April 11, 2020 at 3:49 pm #21107johnwinters91Member
When he wrote, “it is emphatically the province of the judiciary to say what the law is”, do you read John Marshall as saying in Marbury that the Court is the sole judge of what is constitutional, or just that it has the duty?
On Liberty Classroom, I asked you a couple years ago some questions about judicial review, and you said this,
“Both in the Virginia and in the New York Ratification Convention, Federalists and Antifederalists alike thought that the federal courts would exercise the power of judicial review. The only alternative would be for them to enforce laws they considered unconstitutional, which would seem to make it nonsensical for them to swear to uphold the Constitution.”
Do you agree with McLanahan that the Founders believed that SCOTUS would not apply judicial review against the states? McLanahan seems to argue in his awesome Hamilton book that Martin v. Hunter’s Lessee and Cohen v. Virginia were wrongly decided for that reason. I understand that the Bill of Rights didn’t apply to the states until the Fourteenth Amendment began to be incorporated, but it seems to me that your point above about it being non-sensical for federal courts to swear to uphold the Constitution if they don’t have this judicial review power is also true for those two cases, as at least Article 1 Section 10, and maybe other sections also, do apply to the states.
Could you respond to that and tell me if you think I am wrong?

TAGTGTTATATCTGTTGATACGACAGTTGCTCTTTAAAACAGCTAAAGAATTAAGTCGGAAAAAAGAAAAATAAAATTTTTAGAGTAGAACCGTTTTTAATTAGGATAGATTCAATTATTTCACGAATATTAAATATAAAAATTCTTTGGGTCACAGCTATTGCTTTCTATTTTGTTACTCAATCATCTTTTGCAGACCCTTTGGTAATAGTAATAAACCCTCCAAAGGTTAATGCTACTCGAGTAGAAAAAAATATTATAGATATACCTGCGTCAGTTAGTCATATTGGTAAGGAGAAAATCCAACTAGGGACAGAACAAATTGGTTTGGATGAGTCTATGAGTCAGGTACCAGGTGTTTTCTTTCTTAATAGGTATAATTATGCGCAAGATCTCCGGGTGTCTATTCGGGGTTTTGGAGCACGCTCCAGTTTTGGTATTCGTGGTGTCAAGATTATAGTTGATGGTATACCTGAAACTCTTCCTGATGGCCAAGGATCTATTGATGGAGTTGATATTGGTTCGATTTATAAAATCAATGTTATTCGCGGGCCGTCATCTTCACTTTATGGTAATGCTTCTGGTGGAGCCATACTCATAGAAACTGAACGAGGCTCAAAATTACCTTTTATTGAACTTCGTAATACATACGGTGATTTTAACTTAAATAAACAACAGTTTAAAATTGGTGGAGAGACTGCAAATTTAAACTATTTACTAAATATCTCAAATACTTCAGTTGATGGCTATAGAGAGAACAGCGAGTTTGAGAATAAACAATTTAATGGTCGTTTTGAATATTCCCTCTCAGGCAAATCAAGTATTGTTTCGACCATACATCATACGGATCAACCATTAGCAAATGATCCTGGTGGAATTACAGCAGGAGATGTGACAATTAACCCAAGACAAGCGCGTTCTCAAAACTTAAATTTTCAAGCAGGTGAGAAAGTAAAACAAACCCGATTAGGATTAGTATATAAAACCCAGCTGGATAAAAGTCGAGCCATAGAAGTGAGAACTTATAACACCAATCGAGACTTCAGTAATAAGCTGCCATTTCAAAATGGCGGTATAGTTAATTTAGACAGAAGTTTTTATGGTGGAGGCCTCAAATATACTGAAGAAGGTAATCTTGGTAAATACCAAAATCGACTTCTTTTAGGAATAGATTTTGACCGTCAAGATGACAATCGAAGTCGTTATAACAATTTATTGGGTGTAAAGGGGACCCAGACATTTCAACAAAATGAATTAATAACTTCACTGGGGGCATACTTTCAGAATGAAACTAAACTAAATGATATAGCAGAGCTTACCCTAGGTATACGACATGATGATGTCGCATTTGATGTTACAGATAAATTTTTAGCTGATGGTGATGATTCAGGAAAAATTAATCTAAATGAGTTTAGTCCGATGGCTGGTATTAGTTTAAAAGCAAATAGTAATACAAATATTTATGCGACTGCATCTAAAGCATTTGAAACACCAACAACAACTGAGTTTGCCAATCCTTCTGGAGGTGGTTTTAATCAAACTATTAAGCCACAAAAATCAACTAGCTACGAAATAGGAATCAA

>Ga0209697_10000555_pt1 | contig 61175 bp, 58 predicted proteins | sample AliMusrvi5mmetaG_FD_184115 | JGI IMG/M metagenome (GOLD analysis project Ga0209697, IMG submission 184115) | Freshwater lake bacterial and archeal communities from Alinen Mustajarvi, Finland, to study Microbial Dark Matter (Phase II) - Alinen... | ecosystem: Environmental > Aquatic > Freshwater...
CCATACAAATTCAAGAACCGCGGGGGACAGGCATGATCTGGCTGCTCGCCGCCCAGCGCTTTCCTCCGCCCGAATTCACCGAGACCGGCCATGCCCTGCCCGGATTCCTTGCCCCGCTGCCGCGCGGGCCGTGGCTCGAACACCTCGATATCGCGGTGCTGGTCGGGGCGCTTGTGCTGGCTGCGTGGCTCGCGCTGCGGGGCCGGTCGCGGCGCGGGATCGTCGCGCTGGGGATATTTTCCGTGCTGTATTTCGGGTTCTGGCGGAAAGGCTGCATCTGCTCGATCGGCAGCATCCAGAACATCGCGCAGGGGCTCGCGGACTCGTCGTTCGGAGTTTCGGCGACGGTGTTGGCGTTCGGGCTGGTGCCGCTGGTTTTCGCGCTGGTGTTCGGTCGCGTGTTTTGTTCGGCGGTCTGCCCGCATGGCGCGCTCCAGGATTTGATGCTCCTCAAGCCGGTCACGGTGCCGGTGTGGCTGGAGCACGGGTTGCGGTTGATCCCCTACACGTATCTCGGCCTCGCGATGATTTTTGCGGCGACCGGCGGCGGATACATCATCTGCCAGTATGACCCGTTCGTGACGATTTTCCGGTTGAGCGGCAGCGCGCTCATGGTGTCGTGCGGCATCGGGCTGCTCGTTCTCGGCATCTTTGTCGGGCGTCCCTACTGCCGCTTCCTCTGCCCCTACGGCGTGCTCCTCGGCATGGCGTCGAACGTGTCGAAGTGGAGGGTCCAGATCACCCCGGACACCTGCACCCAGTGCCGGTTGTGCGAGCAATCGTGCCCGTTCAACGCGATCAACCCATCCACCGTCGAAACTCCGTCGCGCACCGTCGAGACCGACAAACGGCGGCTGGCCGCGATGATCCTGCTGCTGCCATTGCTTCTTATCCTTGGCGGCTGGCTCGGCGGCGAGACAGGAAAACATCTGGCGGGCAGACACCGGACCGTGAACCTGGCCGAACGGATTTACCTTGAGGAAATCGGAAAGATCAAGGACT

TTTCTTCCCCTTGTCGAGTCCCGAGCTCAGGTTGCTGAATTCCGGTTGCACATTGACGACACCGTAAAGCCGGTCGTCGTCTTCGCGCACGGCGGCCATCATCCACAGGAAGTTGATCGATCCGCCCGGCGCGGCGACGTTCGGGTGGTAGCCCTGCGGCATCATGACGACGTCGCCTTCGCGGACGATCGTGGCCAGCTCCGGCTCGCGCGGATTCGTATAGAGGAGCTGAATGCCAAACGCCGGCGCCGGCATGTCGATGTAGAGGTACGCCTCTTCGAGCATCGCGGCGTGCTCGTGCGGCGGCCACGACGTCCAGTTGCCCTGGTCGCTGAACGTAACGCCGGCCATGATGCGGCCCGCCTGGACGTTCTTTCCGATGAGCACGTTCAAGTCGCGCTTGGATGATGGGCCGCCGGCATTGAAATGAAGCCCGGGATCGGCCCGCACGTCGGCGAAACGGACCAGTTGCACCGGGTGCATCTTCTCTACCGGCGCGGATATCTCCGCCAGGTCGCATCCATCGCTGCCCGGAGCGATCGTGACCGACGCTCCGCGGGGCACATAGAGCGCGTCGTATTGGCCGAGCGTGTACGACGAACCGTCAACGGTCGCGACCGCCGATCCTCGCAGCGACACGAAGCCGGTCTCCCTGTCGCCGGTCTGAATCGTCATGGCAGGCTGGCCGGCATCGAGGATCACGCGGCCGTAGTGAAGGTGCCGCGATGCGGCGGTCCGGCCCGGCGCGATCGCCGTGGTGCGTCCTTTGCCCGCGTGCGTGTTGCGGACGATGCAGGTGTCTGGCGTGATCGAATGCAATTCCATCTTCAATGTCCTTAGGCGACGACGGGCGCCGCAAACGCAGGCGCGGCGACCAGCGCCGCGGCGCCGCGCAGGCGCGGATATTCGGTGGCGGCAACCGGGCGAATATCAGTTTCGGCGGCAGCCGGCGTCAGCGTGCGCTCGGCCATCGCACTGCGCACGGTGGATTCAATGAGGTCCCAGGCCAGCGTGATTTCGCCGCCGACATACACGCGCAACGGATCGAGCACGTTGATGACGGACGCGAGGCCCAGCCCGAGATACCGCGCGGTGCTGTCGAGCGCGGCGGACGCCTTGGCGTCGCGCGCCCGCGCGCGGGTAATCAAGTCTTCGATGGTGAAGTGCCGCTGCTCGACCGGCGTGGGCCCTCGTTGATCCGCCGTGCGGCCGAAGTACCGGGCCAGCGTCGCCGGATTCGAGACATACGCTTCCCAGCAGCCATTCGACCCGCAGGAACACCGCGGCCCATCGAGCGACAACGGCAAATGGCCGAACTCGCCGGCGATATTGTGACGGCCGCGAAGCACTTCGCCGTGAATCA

How does the fact that judicial review was expected reconcile with what you pointed out in your Madison book that the judicial veto was rejected?
Also, my take from reading McLanahan and his citing of Madison on the power of judicial review is that he has Madison saying that the judicial power was intended to be procedural, not substantive. Perhaps I am misunderstanding him, but if I am not, how does that reconcile with your statement above?
Finally, where can one find evidence from the conventions that the delegates intended for each branch to decide on the constitutionality of an action, as Jefferson, Jackson and Lincoln suggested? If this is the case, doesn’t that make both the executive and judicial branches into legislative branches and destroy the separation of powers?
As always, I would appreciate your floodlight explanations.
JohnJune 17, 2020 at 7:00 pm #21108gutzmankParticipant
Prof. McClanahan and I agree that both Martin and Cohens were wrongly decided; that’s not the same as saying the Supreme Court didn’t have jurisdiction to decide Cohens–with which McClanahan may or may not agree. Judicial review doesn’t equal judicial supremacy, as Jefferson explained in his September 6, 1819 letter to Chief Judge Spencer Roane of the Virginia Court of Appeals. No, I don’t think Marshall is saying the other two branches can ignore the Constitution, which is for the Supreme Court alone to interpret. Again, see Jefferson to Roane.
- You must be logged in to reply to this topic.